They’re 26th in the league in CF% when leading, they’re 10-7-8 when they lead after one period, 17-6-3 when leading after two, are 3-10 in one-goal games this season, and have blown 12 multi-goal leads.

No matter how good a team is on special teams, with those kind of stats, they’re destined to be at best mediocre, if not outright bad.

If the Panthers had a marginally worse power play, one wonders if they wouldn’t be one of the worst teams in the league, either.

Boughner’s player mismanagement has also cost this team a handful of games. He’s overplayed Aleksander Barkov to the point where he’s too tired to contribute for a team that desperately needs his offensive and defensive skills to be in games, let alone win them.

He’s overplayed players like Troy Brouwer, Riley Sheahan, and Jamie McGinn, and underplayed players like Denis Malgin when healthy and especially Henrik Borgstrom, costing his team in innumerable ways.

Boughner has said he doesn’t want to play young players in fourth line positions and give them fourth-line minutes, and then consistently does, even when those players are producing offensively.

This team has also been let down by management. Dale Tallon has made many good moves, including trading for Mike Hoffman, but not addressing the goaltending position during the offseason has destroyed any chance of this team being competitive this season.

Roberto Luongo cannot hold down the fort any longer and James Reimer has not become the goaltender the team hoped he would.

Not enough was done to address the bottom-six issues or add a second pairing defenseman to balance out the problems the top four on the blue line have had all year long.

The player development model in Springfield is also broken. Too many players are not given chances to succeed and develop there because of similar structural and player deployment issues, meaning when players are called up, they’re not able to contribute not only right away, but at all.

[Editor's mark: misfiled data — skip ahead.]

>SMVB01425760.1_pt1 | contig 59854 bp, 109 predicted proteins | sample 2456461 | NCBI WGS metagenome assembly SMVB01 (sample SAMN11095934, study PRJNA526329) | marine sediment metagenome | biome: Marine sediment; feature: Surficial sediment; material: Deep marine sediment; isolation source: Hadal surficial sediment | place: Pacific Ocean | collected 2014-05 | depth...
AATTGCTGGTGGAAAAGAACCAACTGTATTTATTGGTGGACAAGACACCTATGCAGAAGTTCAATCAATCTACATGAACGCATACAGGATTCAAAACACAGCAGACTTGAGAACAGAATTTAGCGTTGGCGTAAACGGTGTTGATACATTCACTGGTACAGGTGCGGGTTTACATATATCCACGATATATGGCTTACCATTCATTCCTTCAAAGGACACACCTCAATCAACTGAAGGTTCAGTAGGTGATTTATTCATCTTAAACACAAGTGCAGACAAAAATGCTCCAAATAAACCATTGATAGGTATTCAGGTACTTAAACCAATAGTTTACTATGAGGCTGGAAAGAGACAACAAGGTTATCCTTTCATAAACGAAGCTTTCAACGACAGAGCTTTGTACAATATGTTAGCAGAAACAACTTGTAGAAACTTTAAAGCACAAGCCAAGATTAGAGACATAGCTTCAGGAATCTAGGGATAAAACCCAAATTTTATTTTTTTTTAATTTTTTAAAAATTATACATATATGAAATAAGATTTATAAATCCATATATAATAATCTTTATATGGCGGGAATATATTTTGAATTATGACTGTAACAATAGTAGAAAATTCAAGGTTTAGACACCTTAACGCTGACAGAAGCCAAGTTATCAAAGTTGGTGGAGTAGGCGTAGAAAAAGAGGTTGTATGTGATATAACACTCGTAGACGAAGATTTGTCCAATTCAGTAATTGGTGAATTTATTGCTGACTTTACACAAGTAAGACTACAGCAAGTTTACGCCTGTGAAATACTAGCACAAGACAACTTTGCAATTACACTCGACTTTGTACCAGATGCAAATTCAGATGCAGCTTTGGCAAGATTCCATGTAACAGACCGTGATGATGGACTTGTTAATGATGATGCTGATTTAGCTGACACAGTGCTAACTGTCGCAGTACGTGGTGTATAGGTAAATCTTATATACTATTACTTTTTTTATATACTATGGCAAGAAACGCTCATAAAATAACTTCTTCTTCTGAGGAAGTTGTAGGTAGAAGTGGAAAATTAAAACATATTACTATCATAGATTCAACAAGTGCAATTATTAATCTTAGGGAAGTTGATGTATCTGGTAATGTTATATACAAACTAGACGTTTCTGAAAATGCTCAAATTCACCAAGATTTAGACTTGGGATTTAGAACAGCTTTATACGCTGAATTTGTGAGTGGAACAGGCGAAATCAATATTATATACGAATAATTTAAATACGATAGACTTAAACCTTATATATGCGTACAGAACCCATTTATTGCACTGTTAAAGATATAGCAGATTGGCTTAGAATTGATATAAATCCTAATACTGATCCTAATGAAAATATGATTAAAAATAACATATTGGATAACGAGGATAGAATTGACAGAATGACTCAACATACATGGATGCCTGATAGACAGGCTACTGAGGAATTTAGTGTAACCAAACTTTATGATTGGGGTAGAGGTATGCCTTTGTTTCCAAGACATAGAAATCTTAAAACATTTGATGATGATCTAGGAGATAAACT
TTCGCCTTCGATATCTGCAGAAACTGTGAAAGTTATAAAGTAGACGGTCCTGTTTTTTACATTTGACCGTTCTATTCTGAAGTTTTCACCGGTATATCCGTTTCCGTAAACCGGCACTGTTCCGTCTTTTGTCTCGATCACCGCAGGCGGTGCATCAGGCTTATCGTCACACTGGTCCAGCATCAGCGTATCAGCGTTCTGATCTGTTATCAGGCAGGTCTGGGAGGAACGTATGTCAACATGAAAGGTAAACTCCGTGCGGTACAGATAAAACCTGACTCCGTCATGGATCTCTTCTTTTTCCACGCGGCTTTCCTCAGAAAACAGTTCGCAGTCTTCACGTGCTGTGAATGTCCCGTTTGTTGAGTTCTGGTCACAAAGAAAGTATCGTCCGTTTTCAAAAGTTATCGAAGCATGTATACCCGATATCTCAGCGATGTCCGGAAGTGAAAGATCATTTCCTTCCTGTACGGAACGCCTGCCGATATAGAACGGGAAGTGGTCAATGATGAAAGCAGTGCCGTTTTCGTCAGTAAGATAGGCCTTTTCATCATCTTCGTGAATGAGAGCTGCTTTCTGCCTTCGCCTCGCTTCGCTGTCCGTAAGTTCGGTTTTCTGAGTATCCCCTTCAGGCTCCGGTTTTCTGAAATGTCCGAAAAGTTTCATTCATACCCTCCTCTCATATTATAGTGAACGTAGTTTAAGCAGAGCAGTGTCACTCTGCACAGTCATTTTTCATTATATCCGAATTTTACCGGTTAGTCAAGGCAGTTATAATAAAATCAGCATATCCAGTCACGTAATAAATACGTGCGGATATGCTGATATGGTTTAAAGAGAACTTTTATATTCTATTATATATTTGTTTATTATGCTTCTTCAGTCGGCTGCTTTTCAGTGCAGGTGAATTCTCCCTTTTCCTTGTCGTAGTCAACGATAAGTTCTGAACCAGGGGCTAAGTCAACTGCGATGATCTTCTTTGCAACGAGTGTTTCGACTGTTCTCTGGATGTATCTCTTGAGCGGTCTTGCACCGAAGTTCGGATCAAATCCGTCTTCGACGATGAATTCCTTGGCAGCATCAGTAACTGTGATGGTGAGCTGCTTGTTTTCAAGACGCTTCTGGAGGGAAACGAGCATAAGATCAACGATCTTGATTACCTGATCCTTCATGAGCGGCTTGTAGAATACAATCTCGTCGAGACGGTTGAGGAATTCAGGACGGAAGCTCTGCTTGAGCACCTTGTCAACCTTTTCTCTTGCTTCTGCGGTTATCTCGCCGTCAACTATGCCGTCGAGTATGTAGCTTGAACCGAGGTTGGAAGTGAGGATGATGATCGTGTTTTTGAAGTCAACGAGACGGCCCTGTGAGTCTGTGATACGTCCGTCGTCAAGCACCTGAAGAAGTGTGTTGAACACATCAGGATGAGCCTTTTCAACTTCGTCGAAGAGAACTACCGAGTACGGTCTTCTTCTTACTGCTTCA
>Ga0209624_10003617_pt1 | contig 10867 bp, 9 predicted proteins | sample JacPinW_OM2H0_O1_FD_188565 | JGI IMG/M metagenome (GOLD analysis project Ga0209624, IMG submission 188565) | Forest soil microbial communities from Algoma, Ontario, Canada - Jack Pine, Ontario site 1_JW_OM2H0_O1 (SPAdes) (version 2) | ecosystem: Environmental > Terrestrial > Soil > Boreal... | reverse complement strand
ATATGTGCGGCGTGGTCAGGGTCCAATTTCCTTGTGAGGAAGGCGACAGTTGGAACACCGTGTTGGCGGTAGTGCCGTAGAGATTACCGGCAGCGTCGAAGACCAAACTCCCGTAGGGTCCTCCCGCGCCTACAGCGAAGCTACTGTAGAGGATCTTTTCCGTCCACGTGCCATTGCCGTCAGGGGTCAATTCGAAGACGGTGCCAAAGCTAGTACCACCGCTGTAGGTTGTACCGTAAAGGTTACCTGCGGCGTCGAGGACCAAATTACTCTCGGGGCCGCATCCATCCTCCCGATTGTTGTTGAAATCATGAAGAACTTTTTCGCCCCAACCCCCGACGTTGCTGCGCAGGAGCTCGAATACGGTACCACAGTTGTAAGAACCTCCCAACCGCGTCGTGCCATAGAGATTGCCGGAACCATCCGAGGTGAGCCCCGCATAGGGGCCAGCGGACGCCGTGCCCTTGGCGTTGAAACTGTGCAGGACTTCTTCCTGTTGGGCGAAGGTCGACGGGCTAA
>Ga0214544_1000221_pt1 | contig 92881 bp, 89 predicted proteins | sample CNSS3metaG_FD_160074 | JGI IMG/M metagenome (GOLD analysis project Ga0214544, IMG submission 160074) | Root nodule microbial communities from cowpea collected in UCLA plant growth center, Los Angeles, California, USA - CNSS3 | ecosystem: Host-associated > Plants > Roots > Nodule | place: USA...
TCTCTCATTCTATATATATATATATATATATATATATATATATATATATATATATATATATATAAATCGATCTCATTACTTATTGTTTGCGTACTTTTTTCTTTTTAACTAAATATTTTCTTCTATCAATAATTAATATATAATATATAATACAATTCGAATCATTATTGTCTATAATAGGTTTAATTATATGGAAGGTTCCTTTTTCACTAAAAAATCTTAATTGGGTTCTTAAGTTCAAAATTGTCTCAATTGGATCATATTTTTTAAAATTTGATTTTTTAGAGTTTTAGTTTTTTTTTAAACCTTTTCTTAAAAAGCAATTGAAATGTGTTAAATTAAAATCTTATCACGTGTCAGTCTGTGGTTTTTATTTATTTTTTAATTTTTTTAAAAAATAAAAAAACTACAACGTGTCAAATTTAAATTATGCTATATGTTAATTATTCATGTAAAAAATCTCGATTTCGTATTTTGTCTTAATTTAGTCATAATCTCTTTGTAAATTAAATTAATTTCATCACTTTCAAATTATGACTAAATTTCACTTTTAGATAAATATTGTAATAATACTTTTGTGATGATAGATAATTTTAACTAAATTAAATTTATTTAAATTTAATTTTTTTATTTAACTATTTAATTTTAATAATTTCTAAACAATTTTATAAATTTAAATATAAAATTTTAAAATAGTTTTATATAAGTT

Juho Lammikko and Dryden Hunt are a few examples of players who may have had NHL potential, but have never shown it largely because of deficiencies under the hood in the AHL and that became quickly exposed in the NHL.

Ownership cannot escape blame for this season, either. While they’ve spent more on payroll this season than any other, that alone cannot be used to shield them from fault.

They have not spent on the coaching staff in any meaningful way, nor do they spend in the off cap ways that are integral for success in this league such as in scouting or even analytics, though they have at least spent somewhat there.

The decisions they made after the 2016 playoff run have set this franchise back at least a decade by not only making an emotional decision, but by putting people in positions of power who had no qualifications to be in those positions.

That created a culture of fear, a culture of arrogance, and a culture of excuses that has continued to this day even though the slogan painted on the dressing room wall clearly says “No Excuses.”

And when fans have openly wondered if and when management and ownership would address some of these major concerns, they’ve stayed distressingly quiet, unlike in-season two years ago when they didn’t want to stop talking.

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Most everything with the Florida Panthers is broken and is in desperate need of large-scale fixing. Signing Sergei Bobrovsky and Artemi Panarin or any free agents would only paper over some of those cracks.